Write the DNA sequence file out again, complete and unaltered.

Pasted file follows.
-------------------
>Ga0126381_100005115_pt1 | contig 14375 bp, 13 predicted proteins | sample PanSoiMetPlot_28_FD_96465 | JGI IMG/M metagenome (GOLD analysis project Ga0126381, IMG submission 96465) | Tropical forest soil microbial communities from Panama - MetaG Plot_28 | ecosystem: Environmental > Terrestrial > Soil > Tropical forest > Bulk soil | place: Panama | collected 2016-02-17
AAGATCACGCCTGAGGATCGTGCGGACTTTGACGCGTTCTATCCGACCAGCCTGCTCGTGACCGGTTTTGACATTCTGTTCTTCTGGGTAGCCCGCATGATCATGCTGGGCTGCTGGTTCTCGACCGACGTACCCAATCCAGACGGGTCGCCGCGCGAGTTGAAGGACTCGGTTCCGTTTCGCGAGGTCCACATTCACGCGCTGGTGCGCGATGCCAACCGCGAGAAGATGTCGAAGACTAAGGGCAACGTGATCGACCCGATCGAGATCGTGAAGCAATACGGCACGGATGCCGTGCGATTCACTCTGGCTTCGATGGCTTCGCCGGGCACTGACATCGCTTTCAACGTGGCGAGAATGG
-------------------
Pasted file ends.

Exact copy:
>Ga0126381_100005115_pt1 | contig 14375 bp, 13 predicted proteins | sample PanSoiMetPlot_28_FD_96465 | JGI IMG/M metagenome (GOLD analysis project Ga0126381, IMG submission 96465) | Tropical forest soil microbial communities from Panama - MetaG Plot_28 | ecosystem: Environmental > Terrestrial > Soil > Tropical forest > Bulk soil | place: Panama | collected 2016-02-17
AAGATCACGCCTGAGGATCGTGCGGACTTTGACGCGTTCTATCCGACCAGCCTGCTCGTGACCGGTTTTGACATTCTGTTCTTCTGGGTAGCCCGCATGATCATGCTGGGCTGCTGGTTCTCGACCGACGTACCCAATCCAGACGGGTCGCCGCGCGAGTTGAAGGACTCGGTTCCGTTTCGCGAGGTCCACATTCACGCGCTGGTGCGCGATGCCAACCGCGAGAAGATGTCGAAGACTAAGGGCAACGTGATCGACCCGATCGAGATCGTGAAGCAATACGGCACGGATGCCGTGCGATTCACTCTGGCTTCGATGGCTTCGCCGGGCACTGACATCGCTTTCAACGTGGCGAGAATGG